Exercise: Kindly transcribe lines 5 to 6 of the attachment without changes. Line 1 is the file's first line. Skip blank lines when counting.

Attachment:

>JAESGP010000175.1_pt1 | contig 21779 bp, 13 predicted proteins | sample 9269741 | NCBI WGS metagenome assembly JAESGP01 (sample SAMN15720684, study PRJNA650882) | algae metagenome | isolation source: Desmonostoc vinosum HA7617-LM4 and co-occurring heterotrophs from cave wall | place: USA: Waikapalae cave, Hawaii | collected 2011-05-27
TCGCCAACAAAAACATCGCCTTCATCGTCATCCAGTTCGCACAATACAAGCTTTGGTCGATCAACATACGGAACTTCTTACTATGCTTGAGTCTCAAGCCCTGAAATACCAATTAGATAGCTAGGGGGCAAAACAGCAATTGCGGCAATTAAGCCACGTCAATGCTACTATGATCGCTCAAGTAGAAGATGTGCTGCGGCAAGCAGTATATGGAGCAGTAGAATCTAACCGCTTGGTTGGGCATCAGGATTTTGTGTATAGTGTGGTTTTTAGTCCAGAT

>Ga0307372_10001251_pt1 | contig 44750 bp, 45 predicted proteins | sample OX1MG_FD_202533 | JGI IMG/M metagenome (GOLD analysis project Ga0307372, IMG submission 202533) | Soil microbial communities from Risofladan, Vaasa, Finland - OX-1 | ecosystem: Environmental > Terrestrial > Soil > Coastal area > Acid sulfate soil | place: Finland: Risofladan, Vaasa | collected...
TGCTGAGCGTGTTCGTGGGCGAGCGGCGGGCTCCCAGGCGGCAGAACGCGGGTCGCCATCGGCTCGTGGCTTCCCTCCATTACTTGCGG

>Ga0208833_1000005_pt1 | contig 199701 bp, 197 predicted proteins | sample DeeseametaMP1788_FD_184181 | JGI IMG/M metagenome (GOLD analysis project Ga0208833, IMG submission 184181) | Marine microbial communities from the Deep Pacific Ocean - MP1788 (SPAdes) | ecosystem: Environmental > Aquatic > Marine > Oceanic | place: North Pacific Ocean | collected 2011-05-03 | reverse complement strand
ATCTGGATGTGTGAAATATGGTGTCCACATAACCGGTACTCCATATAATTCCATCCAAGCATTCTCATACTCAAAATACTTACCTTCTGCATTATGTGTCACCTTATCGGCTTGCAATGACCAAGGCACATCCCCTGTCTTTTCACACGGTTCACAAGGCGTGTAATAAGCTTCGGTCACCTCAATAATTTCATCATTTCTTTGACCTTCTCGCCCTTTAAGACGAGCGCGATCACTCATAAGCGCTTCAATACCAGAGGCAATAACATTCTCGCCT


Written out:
>Ga0208833_1000005_pt1 | contig 199701 bp, 197 predicted proteins | sample DeeseametaMP1788_FD_184181 | JGI IMG/M metagenome (GOLD analysis project Ga0208833, IMG submission 184181) | Marine microbial communities from the Deep Pacific Ocean - MP1788 (SPAdes) | ecosystem: Environmental > Aquatic > Marine > Oceanic | place: North Pacific Ocean | collected 2011-05-03 | reverse complement strand
ATCTGGATGTGTGAAATATGGTGTCCACATAACCGGTACTCCATATAATTCCATCCAAGCATTCTCATACTCAAAATACTTACCTTCTGCATTATGTGTCACCTTATCGGCTTGCAATGACCAAGGCACATCCCCTGTCTTTTCACACGGTTCACAAGGCGTGTAATAAGCTTCGGTCACCTCAATAATTTCATCATTTCTTTGACCTTCTCGCCCTTTAAGACGAGCGCGATCACTCATAAGCGCTTCAATACCAGAGGCAATAACATTCTCGCCT